2017 Asia Pacific Tax Complexity Survey

Shifting sands: risk and reform in uncertain times

We find ourselves in a remarkable time, with recent political developments in the United States and Europe having the potential to dramatically alter the landscape of the global economy. Asia Pacific stands to both gain and lose from these changes. The unique characteristics of each country in the region means governments and companies have vastly different outlooks on their own economy and local tax environment. Almost everyone agrees that change is coming, but the unknown factor is what exactly will change and how?

The 2017 Asia Pacific Tax Complexity Survey was conducted against the backdrop of this shifting environment to gauge businesses' views of tax complexity, consistency and predictability in the current and anticipated tax environment in the region.

The 2017 survey revealed:

Predictability is now the key factor

  • From complexity in 2010, consistency in 2014, to predictability in 2017, tax professionals' views of the most important factors in business decision-making have evolved.
  • In 2017, 39% of respondents considered high predictability about future developments of tax law as the most important factor in today's business decision-making. This is followed by 32% of respondents who believe high consistency in interpreting and enforcement of tax law is most important, and 29% of respondents who see low complexity of tax laws as their primary consideration.

BEPS is top priority for government and companies

  • As the full extent of the BEPS recommendations are now more fully understood, almost 80% of respondents expressed concern about the implementation of BEPS-related measures, a significant increase from 60% three years ago.
  • The adoption of BEPS recommendations is the most commonly cited reform in the region. Respondents in 14 out of 20 jurisdictions consider it to be one of the top two priority areas for tax reform.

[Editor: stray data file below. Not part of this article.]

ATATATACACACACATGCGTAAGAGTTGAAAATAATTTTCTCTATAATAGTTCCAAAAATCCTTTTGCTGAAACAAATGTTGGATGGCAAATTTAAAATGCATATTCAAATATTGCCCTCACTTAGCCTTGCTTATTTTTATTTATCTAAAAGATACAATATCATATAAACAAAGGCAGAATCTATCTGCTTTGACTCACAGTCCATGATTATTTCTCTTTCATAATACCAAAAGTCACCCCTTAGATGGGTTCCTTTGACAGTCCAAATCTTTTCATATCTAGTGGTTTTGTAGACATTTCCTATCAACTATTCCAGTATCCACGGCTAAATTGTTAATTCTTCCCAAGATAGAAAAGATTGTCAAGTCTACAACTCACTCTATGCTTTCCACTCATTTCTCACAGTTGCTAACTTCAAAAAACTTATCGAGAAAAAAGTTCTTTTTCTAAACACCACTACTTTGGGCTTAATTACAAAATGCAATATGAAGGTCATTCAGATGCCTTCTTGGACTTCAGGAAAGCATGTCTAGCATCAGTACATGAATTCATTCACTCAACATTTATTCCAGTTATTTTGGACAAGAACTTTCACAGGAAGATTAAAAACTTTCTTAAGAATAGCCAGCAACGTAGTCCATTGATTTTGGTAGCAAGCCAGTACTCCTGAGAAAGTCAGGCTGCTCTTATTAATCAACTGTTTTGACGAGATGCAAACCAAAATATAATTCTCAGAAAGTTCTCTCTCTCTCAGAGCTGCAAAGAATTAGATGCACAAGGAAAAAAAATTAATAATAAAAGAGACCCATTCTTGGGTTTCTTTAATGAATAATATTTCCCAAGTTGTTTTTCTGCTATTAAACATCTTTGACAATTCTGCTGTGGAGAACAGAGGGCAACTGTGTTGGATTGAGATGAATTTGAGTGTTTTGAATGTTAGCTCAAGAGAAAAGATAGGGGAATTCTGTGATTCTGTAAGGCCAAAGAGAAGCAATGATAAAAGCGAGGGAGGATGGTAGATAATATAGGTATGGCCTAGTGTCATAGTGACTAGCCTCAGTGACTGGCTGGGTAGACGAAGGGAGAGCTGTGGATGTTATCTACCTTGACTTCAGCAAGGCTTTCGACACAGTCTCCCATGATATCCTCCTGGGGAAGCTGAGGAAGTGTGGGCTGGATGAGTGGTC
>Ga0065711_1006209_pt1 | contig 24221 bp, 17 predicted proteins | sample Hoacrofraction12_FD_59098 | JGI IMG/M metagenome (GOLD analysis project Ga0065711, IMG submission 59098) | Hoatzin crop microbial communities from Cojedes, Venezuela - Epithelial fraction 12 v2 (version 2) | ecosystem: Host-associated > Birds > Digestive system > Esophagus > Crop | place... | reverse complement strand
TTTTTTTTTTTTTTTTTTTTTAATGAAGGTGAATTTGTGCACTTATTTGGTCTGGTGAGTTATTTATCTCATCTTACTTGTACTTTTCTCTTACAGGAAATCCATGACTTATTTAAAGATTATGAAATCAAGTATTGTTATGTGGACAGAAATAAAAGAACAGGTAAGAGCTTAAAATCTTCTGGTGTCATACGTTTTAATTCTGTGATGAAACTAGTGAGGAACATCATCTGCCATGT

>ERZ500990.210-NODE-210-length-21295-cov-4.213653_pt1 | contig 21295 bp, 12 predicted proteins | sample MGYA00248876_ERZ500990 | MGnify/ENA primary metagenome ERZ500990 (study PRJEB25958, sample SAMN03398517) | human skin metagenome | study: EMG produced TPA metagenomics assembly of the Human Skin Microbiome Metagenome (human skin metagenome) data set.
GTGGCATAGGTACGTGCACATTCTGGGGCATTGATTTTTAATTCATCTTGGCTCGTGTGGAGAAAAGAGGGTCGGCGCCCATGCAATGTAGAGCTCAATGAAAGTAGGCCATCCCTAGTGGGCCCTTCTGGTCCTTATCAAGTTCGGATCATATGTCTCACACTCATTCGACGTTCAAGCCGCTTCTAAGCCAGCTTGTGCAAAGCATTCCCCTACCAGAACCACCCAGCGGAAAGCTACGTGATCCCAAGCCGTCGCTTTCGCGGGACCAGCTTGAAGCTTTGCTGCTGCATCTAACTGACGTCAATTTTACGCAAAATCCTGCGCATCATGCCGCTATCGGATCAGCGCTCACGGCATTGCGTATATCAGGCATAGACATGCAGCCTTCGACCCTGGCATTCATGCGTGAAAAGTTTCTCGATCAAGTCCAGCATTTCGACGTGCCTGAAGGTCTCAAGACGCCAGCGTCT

Tax strategy is increasingly conservative

  • Over 90% of respondents indicated that reputational risk is given at least some consideration in their businesses' tax strategy. Almost half of these respondents suggested they have given "a lot" of weight to reputational risk concerns when considering a tax strategy.
  • 75% of respondents would not enter into a legal tax planning strategy if it is perceived by some to be aggressive, even if the strategy is legal or the tax law did not specifically consider it illegal.

A renewed emphasis on the larger economies

  • China, India, Australia, Japan and Singapore are the top five jurisdictions in which many companies will spend the most time and resources on tax management in the next three years.
  • China and India have been the top two jurisdictions on the list since the first survey in 2010. This time, with expected tax law changes due to BEPS and ongoing business activities, Australia, Japan and Singapore have regained the spotlight from smaller frontier territories such as Guam, Mongolia and Myanmar three years ago.
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